But the stand taken by the Malay ground was not the only regrettable episode. A video went viral, purportedly showing a group of supposedly Indian rights activists inciting a crowd and making clearly racist slurs.

If the translation is correct, inflammatory overtones were clearly made and they, too, deserve to be hauled in by the authorities.

Racial overtones by any Malaysian, regardless of their race and religion, must not be allowed, condoned or allowed to go unchallenged as it would set a dangerous trend.

As we celebrate our National Day in August, we must not allow issues of pre-independence days to dominate national discourse.

These are settled issues and not to be rekindled for political expediency. Malaysia has no place for racists.

Malaysia was founded and built by founding fathers who were all moderate forces and they believe in power sharing because Malaysia remains multi-racial, multi-ethnic and multi-religious. Let’s keep it that way. This is our country, full stop!

Earn money the old-fashioned way

Scheme or scam?: Multi-level marketing companies often conduct presentations to potential members promising financial freedom and a better lifestyle.

There is no fast track to getting profits or income. Nothing can replace hard and honest work.

IT’s now called the money game but it has been around for awhile, only that it was referred to as multi-level marketing (MLM) or pyramid scams.

There seems to be a resurgence of such scams recently probably due to the economic slow down. While it may be safer to put one’s money in the bank, the reality is that the interest is not that great. It’s the same with unit trust investments.

So, there’s little surprise that many people are attracted to MLM scams, with its huge returns, although they know there’s always a risk behind these schemes (or scams).

These people are seemingly prepared to take the plunge.

New recruits are told to just deposit RM5,000 and stand to gain RM1,000 every month. That’s so attractive – and that is also how one gets sucked into the game.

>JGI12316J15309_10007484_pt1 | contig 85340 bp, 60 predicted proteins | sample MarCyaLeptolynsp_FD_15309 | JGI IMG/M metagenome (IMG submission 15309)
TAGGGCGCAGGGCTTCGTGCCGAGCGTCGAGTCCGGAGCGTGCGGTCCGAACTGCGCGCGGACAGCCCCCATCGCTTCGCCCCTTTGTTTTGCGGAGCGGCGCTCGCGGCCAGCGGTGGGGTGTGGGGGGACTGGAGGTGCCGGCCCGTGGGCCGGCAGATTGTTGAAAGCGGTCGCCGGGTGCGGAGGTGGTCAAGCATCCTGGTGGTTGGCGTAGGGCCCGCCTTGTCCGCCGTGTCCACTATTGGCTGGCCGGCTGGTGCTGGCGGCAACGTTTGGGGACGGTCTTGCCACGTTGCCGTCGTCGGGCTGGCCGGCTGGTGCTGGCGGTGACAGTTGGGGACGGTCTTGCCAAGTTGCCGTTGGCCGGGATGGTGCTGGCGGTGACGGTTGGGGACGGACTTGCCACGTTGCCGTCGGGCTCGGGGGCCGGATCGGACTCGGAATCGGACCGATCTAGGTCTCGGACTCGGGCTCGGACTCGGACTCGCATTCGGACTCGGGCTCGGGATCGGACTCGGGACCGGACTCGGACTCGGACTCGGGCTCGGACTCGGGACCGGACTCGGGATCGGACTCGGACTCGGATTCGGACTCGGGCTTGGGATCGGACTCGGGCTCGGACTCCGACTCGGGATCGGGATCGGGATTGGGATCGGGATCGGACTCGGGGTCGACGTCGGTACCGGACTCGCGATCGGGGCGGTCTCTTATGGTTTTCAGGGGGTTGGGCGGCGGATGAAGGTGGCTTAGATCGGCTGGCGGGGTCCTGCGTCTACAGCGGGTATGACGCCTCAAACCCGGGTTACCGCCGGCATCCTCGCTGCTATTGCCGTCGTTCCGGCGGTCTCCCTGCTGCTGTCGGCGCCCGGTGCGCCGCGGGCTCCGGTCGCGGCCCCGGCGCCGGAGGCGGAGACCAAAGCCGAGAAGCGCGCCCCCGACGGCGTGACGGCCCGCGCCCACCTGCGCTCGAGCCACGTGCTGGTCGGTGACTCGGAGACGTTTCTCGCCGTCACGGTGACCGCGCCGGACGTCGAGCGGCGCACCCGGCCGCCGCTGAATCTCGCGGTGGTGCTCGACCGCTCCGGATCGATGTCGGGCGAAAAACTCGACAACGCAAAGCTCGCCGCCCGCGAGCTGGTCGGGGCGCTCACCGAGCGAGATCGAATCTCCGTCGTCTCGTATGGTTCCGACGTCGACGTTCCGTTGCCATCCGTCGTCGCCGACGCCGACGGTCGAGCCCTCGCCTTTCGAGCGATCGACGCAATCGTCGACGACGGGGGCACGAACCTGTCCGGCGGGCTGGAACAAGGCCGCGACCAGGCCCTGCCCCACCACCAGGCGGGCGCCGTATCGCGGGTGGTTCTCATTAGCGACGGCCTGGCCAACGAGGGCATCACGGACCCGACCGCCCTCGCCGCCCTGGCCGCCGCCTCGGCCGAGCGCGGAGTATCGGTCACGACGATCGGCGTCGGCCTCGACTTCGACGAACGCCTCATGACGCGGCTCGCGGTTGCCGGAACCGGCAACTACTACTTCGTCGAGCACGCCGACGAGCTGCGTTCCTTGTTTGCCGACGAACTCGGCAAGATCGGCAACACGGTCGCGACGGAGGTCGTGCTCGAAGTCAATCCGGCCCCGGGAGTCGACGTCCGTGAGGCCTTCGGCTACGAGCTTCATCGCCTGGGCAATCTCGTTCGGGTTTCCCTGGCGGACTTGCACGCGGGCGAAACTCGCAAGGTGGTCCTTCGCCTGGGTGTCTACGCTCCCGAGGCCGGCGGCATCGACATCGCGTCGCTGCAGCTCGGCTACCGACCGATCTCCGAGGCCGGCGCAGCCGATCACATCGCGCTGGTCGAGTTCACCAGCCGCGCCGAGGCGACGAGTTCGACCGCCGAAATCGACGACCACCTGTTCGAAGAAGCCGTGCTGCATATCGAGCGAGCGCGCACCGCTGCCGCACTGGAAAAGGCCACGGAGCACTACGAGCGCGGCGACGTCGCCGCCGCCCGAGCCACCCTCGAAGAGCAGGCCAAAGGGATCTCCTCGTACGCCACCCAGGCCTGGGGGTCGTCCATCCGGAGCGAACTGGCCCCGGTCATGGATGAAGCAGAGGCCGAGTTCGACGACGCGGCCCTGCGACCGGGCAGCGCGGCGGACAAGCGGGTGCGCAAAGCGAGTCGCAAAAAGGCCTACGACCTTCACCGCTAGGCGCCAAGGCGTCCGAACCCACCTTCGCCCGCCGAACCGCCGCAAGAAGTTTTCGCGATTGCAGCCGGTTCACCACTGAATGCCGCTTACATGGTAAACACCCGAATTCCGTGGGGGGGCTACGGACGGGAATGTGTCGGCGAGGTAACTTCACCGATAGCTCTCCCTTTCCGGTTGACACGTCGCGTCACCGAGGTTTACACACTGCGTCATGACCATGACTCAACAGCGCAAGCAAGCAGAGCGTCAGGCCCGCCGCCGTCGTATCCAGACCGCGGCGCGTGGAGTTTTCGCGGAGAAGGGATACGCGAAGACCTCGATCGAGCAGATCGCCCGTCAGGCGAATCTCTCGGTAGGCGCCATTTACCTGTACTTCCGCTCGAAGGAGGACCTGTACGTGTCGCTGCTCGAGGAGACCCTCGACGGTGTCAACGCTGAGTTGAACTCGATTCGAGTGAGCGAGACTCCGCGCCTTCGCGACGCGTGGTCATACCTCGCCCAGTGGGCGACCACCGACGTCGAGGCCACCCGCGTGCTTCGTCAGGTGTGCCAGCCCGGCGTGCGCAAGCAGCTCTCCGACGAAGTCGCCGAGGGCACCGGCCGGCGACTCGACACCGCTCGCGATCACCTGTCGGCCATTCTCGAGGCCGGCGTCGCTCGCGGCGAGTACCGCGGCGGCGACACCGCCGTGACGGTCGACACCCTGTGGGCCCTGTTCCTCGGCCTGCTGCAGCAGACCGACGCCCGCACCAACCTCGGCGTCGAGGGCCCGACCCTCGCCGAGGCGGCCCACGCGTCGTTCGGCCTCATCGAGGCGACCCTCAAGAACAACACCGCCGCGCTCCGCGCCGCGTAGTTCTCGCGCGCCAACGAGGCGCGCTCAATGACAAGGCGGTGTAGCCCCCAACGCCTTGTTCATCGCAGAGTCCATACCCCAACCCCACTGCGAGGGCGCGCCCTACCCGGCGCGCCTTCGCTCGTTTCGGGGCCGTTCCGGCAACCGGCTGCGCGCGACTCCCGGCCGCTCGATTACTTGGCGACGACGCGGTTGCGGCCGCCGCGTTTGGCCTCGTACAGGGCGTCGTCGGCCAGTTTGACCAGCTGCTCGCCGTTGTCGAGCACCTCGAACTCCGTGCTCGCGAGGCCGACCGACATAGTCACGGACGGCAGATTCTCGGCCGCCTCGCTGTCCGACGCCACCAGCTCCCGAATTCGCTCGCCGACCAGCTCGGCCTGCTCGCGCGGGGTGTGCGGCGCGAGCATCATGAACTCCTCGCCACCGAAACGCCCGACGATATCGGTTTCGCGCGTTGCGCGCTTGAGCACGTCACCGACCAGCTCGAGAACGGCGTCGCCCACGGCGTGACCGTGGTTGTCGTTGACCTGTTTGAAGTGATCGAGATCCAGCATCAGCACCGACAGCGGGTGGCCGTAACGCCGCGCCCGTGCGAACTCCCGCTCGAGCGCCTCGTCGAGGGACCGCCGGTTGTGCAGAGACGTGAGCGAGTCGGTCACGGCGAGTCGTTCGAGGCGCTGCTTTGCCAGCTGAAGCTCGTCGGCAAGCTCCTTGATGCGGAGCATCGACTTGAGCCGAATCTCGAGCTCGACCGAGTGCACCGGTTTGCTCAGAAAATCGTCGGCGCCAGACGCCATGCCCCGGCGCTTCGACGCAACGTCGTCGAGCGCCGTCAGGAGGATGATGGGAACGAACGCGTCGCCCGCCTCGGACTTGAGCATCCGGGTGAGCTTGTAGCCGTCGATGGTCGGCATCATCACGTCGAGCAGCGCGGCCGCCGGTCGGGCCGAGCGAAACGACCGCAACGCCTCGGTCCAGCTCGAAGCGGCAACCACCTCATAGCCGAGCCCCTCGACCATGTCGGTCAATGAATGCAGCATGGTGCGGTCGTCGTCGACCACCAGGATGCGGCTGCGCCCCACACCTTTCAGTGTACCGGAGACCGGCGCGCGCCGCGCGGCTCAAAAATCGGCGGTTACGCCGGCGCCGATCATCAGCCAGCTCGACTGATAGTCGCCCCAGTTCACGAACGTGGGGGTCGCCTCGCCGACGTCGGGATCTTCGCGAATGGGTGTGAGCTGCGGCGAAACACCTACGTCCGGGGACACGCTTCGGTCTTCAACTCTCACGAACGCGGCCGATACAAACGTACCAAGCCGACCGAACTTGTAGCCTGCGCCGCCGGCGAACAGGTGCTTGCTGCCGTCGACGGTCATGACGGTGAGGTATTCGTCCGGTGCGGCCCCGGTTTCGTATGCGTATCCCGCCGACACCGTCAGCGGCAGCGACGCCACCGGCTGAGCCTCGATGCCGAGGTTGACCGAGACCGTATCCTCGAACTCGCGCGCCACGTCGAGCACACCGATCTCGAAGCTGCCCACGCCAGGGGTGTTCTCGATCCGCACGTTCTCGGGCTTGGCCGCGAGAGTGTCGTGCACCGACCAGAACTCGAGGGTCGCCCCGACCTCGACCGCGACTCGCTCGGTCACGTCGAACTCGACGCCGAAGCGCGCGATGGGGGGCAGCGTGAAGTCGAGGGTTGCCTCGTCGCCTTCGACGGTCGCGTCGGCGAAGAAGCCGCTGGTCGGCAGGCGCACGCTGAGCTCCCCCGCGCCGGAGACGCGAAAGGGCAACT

Imagine this – if there are over 20,000 members and each of them places RM5,000 in the scheme, that works out to a whopping RM100mil collected. The numbers get higher with more members recruited.

And we wonder why there are not many reports made by the victims to the police or Bank Negara Malaysia against these con artists.

I have a relative who pours scorn on his father who works very hard to put food on the table but this arrogant young punk thinks he can make a huge pile of money without selling anything or working for anyone.

Another friend, who declared himself to be mentally-challenged to escape the bill collectors, used to laugh at those studying hard for their exams.

He said although he was illiterate, he would soon make millions and hire graduates to work for him. Of course, he didn’t see his millions.

These people were driven by pure greed, really. Social media is filled with stories of young people making tonnes of money, often living in Dubai, or driving around in gold-plated luxury cars.

Sometimes, famous personalities are dragged in to be part of these advertisements – without their consent, naturally.

Of course, Google and Facebook are not responsible for these fake news and fake advertisements.

The scams include binary option trading which is essentially an unregulated, and sometimes, fraudulent, mainly offshore activity.

Binary option trading involves predicting if the price of an underlying instrument – shares or currencies, for instance – will be above or below a specified price at a specified point in time, ranging from a few minutes to a few months in the future.